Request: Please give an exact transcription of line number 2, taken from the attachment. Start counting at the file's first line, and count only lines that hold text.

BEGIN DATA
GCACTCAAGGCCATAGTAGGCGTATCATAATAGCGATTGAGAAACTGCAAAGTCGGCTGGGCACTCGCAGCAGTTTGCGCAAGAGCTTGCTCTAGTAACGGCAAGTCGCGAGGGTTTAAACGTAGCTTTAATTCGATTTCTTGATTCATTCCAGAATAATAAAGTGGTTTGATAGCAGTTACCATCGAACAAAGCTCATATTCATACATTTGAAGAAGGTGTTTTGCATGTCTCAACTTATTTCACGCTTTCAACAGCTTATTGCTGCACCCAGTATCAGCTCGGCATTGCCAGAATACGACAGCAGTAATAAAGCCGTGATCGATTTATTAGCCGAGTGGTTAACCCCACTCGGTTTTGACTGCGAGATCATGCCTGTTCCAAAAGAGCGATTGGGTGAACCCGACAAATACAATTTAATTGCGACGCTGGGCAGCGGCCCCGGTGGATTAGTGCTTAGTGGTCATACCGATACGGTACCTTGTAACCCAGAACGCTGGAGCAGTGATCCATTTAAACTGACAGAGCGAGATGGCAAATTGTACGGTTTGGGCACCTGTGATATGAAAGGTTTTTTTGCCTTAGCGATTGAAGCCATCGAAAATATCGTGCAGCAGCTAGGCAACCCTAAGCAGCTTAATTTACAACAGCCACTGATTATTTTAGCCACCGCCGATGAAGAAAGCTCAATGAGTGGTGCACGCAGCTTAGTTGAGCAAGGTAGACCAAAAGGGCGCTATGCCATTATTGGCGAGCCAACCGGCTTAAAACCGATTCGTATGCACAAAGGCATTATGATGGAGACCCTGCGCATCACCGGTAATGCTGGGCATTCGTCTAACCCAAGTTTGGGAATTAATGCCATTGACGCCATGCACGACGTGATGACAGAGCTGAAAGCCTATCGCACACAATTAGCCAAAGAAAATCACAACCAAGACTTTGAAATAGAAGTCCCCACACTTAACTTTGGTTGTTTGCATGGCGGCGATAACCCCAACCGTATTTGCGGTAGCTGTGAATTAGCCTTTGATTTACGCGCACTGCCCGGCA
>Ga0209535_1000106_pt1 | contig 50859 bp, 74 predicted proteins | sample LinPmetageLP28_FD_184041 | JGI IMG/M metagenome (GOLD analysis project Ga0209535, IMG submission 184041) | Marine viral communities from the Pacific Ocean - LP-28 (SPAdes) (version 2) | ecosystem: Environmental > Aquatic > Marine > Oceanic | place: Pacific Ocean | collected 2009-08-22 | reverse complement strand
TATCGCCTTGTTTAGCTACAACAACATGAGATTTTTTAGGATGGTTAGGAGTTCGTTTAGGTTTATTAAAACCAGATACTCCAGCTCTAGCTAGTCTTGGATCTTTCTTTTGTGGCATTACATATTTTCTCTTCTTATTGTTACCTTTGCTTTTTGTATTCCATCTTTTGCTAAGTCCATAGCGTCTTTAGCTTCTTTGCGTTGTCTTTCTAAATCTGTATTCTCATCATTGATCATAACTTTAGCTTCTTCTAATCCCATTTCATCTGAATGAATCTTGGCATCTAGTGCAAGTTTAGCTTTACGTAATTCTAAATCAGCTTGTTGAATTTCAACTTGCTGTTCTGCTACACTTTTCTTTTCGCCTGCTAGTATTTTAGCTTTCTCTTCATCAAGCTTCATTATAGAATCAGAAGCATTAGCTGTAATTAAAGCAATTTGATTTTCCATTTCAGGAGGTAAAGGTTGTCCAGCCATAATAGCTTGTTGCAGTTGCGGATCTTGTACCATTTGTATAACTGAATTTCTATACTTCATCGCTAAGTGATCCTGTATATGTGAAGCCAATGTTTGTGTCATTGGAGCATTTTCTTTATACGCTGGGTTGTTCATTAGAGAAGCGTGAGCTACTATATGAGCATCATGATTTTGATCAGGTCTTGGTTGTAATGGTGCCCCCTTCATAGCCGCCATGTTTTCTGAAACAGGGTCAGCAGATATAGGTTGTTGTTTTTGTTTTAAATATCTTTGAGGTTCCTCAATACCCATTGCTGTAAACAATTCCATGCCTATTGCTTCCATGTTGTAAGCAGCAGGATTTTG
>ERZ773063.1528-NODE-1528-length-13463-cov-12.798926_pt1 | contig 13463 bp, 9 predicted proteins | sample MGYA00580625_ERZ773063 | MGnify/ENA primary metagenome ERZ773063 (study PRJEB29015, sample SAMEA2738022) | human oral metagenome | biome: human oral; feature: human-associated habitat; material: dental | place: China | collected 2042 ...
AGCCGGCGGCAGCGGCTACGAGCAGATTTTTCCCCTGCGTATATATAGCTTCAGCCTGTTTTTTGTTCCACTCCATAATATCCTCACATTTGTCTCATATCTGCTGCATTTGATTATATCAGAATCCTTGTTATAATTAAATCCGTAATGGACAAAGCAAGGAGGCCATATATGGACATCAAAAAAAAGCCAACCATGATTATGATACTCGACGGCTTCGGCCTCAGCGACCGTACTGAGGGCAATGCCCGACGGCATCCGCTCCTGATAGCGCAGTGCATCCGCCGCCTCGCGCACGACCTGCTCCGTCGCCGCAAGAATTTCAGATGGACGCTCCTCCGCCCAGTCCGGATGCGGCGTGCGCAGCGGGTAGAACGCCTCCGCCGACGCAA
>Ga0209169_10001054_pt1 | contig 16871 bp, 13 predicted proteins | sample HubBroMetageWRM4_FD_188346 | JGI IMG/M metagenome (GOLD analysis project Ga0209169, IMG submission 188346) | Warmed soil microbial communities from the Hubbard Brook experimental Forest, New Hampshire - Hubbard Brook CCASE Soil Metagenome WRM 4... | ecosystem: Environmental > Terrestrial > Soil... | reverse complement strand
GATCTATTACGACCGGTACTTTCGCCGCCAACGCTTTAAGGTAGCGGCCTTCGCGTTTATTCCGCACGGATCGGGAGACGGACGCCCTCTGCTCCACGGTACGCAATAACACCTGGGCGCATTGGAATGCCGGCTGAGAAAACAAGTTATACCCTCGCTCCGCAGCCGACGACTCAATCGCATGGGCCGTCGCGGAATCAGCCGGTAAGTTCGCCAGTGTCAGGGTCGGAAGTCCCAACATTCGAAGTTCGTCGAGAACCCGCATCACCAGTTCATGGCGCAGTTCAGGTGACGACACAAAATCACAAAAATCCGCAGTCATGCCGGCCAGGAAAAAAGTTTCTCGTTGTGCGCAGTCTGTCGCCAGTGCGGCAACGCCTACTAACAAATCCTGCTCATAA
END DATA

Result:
>Ga0209535_1000106_pt1 | contig 50859 bp, 74 predicted proteins | sample LinPmetageLP28_FD_184041 | JGI IMG/M metagenome (GOLD analysis project Ga0209535, IMG submission 184041) | Marine viral communities from the Pacific Ocean - LP-28 (SPAdes) (version 2) | ecosystem: Environmental > Aquatic > Marine > Oceanic | place: Pacific Ocean | collected 2009-08-22 | reverse complement strand